With a starting MSRP of $1,000 and €1,200 in the US and Europe, respectively, the Galaxy S22+ is not a cheap device. You get pretty much all of the bells and whistles that Samsung currently offers, but the price is still a bit on the steep side.
The one competitor that instantly springs to mind is the OnePlus 11. It retails for considerably less than the S23+ while still offering a lot of premium hardware. Like its 6.7-inch, 120Hz AMOLED display with LTPO3 tech for dynamic refresh rate adjustment and QHD+ resolution. It is also based on the Snapdragon 8 Gen 2, though the base version of the chip has a large 5,000 mAh battery with 100W charging and a potent camera setup with a 50MP main snapper, 32MP 2x telephoto and 48MP ultrawide. It even comes with an IP64 rating, which is not quite the IP68 of the Galaxy, but still better than nothing.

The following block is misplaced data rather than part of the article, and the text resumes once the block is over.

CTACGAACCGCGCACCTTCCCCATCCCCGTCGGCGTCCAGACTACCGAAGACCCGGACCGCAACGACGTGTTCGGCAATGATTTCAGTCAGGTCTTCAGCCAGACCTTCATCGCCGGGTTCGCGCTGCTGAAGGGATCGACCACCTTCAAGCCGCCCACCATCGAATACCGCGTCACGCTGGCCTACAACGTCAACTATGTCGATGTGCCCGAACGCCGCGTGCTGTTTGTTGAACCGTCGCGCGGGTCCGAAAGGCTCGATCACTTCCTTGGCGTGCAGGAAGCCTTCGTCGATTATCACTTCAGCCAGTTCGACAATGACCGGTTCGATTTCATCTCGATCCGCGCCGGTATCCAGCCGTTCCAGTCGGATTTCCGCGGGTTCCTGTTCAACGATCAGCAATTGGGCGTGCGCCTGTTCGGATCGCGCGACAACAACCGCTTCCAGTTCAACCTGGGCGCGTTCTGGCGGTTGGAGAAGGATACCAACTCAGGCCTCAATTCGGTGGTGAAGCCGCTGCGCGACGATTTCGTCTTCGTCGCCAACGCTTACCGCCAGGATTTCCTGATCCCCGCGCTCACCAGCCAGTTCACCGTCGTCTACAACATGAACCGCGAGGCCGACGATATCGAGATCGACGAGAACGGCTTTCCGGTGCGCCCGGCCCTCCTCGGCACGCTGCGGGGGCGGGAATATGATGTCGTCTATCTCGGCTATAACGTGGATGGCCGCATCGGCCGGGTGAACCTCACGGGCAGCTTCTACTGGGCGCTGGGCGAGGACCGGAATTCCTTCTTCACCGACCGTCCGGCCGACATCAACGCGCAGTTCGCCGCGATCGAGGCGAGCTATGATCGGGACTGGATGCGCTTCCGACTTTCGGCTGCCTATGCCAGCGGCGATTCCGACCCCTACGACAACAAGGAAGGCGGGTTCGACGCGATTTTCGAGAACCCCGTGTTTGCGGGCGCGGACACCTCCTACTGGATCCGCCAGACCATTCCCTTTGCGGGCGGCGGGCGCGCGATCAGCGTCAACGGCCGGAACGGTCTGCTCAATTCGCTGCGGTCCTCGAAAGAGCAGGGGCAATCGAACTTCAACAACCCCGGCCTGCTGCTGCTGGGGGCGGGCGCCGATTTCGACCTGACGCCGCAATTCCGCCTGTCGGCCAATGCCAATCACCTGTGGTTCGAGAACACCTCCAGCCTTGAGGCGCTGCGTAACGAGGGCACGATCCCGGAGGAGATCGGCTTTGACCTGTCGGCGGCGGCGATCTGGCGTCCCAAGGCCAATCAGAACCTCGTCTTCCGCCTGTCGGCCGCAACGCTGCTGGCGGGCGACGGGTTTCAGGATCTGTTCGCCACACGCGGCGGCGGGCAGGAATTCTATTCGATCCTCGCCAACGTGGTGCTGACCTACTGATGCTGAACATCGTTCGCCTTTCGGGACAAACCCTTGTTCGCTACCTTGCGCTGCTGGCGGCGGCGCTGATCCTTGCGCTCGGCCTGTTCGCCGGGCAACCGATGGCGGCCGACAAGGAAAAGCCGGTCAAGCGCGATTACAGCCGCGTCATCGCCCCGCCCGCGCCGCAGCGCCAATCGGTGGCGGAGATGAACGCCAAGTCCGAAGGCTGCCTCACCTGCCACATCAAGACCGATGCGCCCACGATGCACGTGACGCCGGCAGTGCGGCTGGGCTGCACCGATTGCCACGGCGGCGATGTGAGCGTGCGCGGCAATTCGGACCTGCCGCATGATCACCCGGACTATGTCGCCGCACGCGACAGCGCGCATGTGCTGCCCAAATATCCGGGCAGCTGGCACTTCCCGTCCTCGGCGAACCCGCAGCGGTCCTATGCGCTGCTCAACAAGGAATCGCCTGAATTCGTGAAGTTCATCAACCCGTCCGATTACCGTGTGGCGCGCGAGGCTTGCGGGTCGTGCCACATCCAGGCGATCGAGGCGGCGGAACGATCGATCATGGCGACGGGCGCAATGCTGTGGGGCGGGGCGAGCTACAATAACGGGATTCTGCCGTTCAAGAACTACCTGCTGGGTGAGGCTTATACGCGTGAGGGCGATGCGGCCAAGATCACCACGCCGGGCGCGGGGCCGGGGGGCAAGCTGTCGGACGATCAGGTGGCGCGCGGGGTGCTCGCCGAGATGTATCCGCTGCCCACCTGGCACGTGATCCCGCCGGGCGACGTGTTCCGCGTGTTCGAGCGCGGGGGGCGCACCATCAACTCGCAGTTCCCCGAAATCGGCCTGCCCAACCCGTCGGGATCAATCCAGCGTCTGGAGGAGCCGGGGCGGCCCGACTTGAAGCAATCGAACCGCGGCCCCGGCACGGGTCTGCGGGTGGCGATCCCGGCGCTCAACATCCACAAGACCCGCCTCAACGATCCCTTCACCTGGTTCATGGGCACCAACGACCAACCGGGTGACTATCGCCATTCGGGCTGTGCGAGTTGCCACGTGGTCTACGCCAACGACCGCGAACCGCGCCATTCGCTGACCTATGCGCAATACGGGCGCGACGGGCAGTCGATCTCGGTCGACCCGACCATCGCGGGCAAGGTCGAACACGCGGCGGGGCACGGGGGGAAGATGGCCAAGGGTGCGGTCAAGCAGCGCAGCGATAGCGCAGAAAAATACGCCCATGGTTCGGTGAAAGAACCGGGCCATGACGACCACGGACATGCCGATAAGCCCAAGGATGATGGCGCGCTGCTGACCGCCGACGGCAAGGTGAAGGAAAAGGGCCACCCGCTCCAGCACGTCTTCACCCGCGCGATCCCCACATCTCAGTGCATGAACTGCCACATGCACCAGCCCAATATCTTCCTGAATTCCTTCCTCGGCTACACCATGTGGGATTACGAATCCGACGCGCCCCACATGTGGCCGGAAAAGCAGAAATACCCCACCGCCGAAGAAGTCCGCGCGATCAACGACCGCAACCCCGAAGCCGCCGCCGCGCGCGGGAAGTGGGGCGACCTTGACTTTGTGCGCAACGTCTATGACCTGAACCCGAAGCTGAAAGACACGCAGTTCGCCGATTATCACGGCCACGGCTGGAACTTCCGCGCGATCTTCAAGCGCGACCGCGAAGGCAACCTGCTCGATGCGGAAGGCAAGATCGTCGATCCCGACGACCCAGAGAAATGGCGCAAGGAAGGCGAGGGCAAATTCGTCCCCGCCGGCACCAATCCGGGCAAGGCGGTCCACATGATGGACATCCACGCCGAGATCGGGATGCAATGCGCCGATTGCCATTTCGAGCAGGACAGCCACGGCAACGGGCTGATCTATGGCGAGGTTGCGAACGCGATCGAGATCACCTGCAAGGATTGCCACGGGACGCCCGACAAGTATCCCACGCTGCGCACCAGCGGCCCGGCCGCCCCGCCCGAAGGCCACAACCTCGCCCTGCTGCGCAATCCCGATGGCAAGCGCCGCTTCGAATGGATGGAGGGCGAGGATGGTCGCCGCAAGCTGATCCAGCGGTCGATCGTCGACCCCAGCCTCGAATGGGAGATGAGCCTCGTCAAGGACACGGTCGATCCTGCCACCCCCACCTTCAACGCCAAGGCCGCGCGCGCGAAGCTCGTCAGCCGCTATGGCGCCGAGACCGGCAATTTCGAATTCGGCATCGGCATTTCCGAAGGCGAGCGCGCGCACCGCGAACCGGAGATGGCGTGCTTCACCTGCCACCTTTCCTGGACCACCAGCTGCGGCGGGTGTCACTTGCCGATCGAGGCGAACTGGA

Another viable contender that delivers on the IP68 promise, among other things, is the Google Pixel 7 Pro. It also costs notably less than the Galaxy S23+ while bringing a whole lot of hardware to the table, like a 6.7-inch, 120Hz, LTPO, QHD+ AMOLED display, a 5,000 mAh battery and a potent camera setup with a 50MP main snapper, 48MP 5x telephoto and 12MP ultrawide. It is only made better by Google's unsurpassed strides into computational photography, and the whole phone is backed by a clean AOSP Android experience. Just be warned that battery life is not the Pixel's strong suit. But other than that - an excellent device.